Tiger Woods will not be docked money from the PGA Tour's bonus scheme for missing designated events, commissioner Jay Monahan has revealed.
Monahan has not been too vocal in recent months as the American circuit is embroiled in an antitrust lawsuit with their LIV Golf League rivals.
But the embattled commissioner surfaced during the PGA Tour's first stop of 2023 in Kapalua for the Sentry Tournament of Champions.
Jon Rahm claimed the $2.7m cheque for his exploits in Hawaii as Collin Morikawa folded like a pack of cards in the first ever "elevated event" carrying a prize purse of $20m.
Related: Collin Morikawa says Sentry collapse "sucks"
The term "elevated event" will be used a lot in 2023. The PGA Tour previously announced that 13 tournaments will receive bumper prize purses in a bid to stop the breakaway tour - commissioned by Greg Norman - from pinching any more of their top stars.
In case you weren't aware, only the players who finish inside the top-20 in the Player Impact Program [PIP] are eligible to play in the designated events.
Woods claimed the inaugural PIP after Phil Mickelson jumped the gun and prematurely thanked "all the crazies" for winning an $8m bonus.
Last December Woods won the PIP for the second time, earning the $15m bonus that has been argued by critics as essentially being a slush fund to reward the top talent.
The PIP is measured on players' social media exposure and TV time, along with other metrics.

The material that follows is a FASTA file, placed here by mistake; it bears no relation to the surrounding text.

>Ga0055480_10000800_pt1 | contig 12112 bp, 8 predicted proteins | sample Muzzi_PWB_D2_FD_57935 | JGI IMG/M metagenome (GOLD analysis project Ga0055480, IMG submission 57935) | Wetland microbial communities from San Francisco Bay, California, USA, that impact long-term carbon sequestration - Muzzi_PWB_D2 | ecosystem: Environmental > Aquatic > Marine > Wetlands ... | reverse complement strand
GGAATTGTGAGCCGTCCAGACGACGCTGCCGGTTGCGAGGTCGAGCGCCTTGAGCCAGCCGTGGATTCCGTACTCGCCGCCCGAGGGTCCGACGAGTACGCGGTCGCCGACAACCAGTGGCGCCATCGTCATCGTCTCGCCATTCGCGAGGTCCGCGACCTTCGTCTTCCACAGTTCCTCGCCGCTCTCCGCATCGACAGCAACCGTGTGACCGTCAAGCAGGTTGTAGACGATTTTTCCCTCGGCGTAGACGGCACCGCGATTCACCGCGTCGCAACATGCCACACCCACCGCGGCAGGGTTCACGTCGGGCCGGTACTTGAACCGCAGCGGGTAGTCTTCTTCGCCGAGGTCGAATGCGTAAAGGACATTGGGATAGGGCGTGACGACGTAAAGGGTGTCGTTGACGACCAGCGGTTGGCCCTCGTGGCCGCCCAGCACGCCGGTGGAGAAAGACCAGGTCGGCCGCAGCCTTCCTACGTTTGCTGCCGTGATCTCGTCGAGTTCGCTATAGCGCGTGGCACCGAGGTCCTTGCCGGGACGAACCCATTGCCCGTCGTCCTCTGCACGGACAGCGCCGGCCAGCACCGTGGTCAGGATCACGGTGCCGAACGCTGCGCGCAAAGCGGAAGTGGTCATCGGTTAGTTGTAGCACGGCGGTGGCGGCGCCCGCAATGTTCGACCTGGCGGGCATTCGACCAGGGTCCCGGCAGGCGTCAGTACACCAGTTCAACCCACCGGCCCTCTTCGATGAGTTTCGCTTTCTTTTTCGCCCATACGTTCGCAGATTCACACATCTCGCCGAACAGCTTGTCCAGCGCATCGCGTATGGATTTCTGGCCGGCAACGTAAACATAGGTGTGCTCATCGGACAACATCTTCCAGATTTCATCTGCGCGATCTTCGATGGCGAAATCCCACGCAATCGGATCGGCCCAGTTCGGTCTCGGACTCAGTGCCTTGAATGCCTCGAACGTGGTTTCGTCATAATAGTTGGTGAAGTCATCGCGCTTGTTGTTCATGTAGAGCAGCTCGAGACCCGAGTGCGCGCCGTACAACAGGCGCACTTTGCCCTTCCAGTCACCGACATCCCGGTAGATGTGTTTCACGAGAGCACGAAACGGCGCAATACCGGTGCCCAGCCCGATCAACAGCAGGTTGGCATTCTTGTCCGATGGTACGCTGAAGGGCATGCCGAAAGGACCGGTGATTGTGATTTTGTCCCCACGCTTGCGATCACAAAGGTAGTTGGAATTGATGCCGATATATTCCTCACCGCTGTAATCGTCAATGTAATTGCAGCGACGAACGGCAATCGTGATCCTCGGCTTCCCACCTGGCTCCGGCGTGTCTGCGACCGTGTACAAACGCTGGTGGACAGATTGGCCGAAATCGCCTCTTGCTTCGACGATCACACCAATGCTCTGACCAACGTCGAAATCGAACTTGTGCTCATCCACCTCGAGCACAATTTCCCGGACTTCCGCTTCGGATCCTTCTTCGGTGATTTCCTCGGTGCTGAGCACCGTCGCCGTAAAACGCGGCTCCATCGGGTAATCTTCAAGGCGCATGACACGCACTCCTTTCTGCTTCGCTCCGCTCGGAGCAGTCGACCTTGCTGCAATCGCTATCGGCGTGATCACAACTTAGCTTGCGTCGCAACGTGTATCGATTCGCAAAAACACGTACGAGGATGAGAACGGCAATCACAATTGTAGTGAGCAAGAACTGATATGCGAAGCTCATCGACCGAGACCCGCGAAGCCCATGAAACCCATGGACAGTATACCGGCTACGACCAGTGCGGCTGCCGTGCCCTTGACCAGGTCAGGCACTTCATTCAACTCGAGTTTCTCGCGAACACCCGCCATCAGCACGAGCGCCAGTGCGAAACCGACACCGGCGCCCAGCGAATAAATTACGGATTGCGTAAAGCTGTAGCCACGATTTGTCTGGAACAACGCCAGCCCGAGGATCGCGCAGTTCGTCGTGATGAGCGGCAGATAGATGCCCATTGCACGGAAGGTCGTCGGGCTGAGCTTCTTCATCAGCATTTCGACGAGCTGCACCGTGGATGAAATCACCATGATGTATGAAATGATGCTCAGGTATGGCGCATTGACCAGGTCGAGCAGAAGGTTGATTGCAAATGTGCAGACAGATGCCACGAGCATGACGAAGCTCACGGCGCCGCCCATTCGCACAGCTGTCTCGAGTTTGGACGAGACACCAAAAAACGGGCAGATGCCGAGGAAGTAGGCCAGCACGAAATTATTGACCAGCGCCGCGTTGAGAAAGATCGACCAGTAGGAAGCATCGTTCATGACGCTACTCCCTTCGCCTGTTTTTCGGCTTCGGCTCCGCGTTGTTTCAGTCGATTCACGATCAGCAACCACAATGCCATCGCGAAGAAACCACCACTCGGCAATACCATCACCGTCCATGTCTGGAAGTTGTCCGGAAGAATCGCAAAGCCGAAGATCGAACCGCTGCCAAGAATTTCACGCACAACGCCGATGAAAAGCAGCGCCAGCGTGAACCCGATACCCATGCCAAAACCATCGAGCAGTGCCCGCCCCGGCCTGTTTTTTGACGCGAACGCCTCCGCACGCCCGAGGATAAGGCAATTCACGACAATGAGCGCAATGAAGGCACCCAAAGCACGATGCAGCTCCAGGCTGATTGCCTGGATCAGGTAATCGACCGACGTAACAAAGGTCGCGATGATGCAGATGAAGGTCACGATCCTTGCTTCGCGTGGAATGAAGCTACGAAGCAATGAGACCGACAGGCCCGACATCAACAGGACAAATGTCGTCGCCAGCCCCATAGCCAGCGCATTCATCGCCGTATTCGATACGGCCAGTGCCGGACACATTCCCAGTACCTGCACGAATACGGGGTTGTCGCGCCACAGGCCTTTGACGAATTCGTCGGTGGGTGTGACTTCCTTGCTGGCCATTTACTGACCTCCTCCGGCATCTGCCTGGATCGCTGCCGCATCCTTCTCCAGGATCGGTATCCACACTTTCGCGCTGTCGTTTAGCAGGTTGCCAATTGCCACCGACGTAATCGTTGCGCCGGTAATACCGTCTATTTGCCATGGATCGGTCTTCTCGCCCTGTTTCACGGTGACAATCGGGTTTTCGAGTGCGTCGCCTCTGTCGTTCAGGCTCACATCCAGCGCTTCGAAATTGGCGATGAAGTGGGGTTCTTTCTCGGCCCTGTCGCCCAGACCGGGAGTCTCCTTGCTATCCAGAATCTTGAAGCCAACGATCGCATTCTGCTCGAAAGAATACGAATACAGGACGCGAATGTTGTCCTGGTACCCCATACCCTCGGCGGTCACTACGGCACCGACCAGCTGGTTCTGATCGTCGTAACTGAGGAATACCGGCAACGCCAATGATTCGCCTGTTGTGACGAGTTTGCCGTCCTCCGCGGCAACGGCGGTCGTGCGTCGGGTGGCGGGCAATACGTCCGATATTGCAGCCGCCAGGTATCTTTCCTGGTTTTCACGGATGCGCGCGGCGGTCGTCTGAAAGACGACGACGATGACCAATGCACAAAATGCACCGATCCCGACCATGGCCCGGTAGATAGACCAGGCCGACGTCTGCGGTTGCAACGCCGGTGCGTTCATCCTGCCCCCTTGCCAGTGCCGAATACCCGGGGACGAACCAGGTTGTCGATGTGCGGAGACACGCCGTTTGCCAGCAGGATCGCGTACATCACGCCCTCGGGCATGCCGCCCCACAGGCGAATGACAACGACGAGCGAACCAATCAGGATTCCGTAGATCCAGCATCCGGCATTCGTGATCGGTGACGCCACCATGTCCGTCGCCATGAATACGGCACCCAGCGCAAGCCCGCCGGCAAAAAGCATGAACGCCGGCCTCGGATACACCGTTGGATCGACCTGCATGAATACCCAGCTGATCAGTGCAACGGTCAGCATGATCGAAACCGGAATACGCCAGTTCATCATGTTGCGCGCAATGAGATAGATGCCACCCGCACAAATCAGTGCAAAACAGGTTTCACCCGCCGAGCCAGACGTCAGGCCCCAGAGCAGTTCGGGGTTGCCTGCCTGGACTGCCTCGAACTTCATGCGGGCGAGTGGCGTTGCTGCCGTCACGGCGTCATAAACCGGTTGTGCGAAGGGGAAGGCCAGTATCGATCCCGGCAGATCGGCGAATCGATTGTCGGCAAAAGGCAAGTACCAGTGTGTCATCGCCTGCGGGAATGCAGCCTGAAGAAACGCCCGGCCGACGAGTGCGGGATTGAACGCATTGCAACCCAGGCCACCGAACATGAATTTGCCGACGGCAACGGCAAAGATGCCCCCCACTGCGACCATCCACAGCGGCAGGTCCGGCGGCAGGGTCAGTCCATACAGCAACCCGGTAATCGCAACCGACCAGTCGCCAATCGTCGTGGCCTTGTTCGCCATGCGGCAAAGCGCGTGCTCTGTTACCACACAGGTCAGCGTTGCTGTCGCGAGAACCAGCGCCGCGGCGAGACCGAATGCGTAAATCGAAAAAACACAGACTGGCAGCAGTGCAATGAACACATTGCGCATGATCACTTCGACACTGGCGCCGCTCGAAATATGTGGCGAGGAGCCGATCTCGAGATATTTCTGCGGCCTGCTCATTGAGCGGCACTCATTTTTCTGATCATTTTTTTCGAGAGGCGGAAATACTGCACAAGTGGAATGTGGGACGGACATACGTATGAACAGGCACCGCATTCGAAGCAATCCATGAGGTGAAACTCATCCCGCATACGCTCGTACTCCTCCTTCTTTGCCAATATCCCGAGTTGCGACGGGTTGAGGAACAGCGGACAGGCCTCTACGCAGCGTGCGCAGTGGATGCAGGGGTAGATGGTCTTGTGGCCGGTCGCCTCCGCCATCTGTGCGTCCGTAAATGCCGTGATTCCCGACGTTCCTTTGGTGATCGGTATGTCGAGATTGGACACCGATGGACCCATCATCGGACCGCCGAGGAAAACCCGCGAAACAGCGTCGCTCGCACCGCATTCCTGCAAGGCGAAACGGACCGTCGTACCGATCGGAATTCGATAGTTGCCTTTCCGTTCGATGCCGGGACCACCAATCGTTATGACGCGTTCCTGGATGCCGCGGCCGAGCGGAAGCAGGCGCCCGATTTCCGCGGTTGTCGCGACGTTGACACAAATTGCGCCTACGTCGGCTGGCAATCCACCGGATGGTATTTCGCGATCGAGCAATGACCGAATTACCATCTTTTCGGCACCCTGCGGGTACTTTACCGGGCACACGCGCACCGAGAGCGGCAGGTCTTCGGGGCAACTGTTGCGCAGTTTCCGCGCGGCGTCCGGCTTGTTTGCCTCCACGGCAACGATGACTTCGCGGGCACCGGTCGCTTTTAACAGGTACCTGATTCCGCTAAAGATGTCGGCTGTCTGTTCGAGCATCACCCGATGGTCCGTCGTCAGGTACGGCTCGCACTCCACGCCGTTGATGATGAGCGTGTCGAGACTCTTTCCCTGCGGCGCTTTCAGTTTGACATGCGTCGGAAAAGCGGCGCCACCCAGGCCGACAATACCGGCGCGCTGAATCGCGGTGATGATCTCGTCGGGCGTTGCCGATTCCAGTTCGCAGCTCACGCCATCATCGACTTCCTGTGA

Woods celebrated his 47th birthday in December and will unable to participate in every elevated event owing to the injuries he sustained in his car crash in February 2021.
The only elevated events Woods will likely be able to participate in include the four major championships and perhaps one or two others.
Even that might be a stretch for the 15-time major champion.
It was previously announced that the elite players would be able to skip one elevated event.
Rory McIlroy chose to decline an invitation to play last week in Hawaii.
As for Woods, will he be docked cash?
Monahan told the media that this would not be the case, stressing that he has "discretion" in this regard.
He told the media:
Monahan was asked if there was a policy already in place.
So, does this mean that the PGA Tour is essentially making it up as they go along?
Monahan's comments suggest it would appear so.
Next page: Jon Rahm reacts to Collin Morikawa's collapse